Netflix’s ad-supported plans and password-sharing crackdown will arrive before the end of 2022: report

Netflix is ​​looking to introduce ads to its platform and will begin cracking down on password sharing before the end of 2022, according to a new report, citing Access to an internal memo. That’s much faster than what Netflix founder and co-CEO Reed Hastings released just a month ago during the last quarterly earnings call. At the time, Hastings said the world’s largest subscription video streaming service would offer advertising alternatives to existing plans over the “next year or two.” And on that same call, Netflix COO Greg Peters said Netflix would “spend about a year iterating” on password sharing before rolling out a plan. But it could happen sooner now.

Two people who had access to Netflix’s internal memo shared it with The New York Times, which reveals that Netflix executives are aiming to launch the ad-supported tier between October and December 2022. It’s unclear at this point. how Netflix’s foray into ads will work. , since it is one of the only ones in the world – between Disney+, HBO Max, Amazon Prime Video, Apple TV+, Hulu, Peacock and Paramount+ – to offer several plans that differ in video quality and the number of simultaneous screens , not by content. Will there be an ad-supported version of Netflix’s Mobile, Basic, Standard and Premium plans? This seems likely, as it would allow Netflix to broadly target customers.

In the memo seen by the NYT, Netflix executives noted how their U.S. competitors have been able to “maintain strong brands while offering an ad-supported service.” Hulu, Peacock, Paramount+, and HBO Max all offer ad-supported tiers in the US at a lower cost than ad-free plans. Disney+ is set to introduce its own ad-supported tier in late 2022. In India, Disney+ Hotstar, Voot, Zee5, Eros Now, and SonyLIV already have ad-supported tiers. Netflix acknowledged the situation in the United States in its memo: “Every major streaming company except Apple has or has announced an ad-supported service. For good reason, people want cheaper options.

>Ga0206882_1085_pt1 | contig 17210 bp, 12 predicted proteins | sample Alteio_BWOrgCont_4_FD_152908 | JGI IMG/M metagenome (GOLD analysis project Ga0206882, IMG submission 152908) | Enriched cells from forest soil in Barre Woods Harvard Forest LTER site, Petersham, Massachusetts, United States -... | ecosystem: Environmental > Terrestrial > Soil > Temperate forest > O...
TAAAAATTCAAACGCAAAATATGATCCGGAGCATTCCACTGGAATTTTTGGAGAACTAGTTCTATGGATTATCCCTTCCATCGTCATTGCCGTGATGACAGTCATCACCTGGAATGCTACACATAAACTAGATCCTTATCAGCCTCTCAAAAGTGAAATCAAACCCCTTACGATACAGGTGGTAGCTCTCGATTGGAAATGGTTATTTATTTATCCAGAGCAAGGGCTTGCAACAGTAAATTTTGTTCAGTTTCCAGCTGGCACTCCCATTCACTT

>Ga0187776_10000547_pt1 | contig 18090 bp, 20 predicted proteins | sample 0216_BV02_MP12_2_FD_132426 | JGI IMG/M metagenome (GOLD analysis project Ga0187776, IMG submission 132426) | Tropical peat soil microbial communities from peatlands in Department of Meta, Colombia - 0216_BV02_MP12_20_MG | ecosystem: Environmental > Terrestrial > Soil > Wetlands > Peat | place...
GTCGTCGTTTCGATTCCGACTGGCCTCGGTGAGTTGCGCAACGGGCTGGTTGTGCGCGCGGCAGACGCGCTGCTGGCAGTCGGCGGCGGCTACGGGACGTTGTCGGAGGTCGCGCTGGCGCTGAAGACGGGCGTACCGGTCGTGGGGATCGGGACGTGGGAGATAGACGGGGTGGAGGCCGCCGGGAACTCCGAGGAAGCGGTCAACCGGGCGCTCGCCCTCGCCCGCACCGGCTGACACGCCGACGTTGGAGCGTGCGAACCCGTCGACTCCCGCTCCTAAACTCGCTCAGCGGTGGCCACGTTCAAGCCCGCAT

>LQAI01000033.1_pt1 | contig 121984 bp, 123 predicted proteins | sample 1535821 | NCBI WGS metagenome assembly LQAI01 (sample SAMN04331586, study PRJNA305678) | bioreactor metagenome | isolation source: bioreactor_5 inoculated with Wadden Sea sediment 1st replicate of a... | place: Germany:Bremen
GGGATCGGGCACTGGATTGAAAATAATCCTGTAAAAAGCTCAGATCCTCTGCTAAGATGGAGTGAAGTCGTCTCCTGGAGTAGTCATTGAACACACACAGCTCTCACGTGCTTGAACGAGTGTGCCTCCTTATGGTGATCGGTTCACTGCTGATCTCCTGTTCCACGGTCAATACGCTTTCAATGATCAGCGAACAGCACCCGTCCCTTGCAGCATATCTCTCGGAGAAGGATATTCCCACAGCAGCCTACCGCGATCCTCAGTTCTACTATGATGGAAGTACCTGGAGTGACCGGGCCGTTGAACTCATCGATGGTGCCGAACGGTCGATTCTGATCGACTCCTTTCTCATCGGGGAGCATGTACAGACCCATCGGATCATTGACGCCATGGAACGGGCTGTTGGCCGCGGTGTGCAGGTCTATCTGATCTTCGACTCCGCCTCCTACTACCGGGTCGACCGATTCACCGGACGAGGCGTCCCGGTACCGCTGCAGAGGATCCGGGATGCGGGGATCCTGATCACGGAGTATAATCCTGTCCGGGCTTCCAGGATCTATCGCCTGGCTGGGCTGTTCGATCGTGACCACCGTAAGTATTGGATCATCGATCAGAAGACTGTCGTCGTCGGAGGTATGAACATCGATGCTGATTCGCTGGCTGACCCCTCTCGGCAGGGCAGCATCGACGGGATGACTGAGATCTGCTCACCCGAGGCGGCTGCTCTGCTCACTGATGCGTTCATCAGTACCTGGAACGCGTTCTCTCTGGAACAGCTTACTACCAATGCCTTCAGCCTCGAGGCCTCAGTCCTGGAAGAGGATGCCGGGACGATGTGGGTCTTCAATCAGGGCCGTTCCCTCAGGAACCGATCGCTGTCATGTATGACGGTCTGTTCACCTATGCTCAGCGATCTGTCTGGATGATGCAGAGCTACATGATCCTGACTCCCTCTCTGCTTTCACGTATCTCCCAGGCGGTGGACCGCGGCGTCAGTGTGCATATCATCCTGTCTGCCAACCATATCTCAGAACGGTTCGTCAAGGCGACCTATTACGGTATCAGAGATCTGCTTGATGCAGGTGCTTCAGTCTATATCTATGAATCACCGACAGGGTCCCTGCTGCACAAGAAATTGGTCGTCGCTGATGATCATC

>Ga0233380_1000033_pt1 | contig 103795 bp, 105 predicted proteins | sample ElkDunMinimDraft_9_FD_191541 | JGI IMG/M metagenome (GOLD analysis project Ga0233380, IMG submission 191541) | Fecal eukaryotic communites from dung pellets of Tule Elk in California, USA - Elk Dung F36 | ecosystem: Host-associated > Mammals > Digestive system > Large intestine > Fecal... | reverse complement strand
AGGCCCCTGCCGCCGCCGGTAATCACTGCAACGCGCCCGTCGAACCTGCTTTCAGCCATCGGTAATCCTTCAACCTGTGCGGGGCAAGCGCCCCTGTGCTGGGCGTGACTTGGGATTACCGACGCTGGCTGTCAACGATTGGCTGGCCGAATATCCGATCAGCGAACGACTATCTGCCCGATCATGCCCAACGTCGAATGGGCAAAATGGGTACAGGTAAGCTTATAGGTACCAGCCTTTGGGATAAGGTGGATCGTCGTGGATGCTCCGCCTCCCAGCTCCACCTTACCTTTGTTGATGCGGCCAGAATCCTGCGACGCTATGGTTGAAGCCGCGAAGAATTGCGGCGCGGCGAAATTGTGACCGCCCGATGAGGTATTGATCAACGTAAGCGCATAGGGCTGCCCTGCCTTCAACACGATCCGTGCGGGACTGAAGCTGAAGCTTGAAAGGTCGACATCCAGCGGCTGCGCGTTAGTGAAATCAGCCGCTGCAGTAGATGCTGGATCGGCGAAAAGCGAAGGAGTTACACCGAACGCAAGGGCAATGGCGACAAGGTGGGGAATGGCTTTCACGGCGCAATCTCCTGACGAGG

Netflix’s plans to crack down on password sharing will also begin around the last three months of 2022, according to the internal memo seen by the NYT. Peters has previously revealed that they “weren’t trying to close [password] sharing, but we’ll ask you to pay a little more to be able to share. For those wondering how that might work, Netflix has been testing since March the ability for subscribers to pay to share their accounts outside their homes in Chile, Costa Rica and Peru. This allows Netflix members to add “sub-accounts” for up to two people who don’t live with them, at a lower price. Alongside this, Netflix has also introduced profile transfers in these regions, allowing moochers to take their watchlist, viewing history, and personalized recommendations to a new account or profile.

The acceleration of both – the ad-supported plans and the crackdown on password sharing – alludes to Netflix’s desperation to turn the tide. In April, the streaming service reported its first subscriber loss in a decade, which had a profound impact on its share price and, therefore, valuation, as well as industry perception. video streaming as a whole. In its latest quarterly earnings call, Netflix said it estimates more than 100 million households are using its offerings but not paying for it. At the end of March, Netflix had more than 221.6 million subscribers, although it expects to lose 2 million more by the end of this quarter. With lower-priced tiers rolling out faster than expected and the ability to add more accounts to existing profiles, Netflix hopes to add millions more in 2023.

“Yes, it’s fast and ambitious and it will require trade-offs,” Netflix executives said in the memo. But will it be enough?


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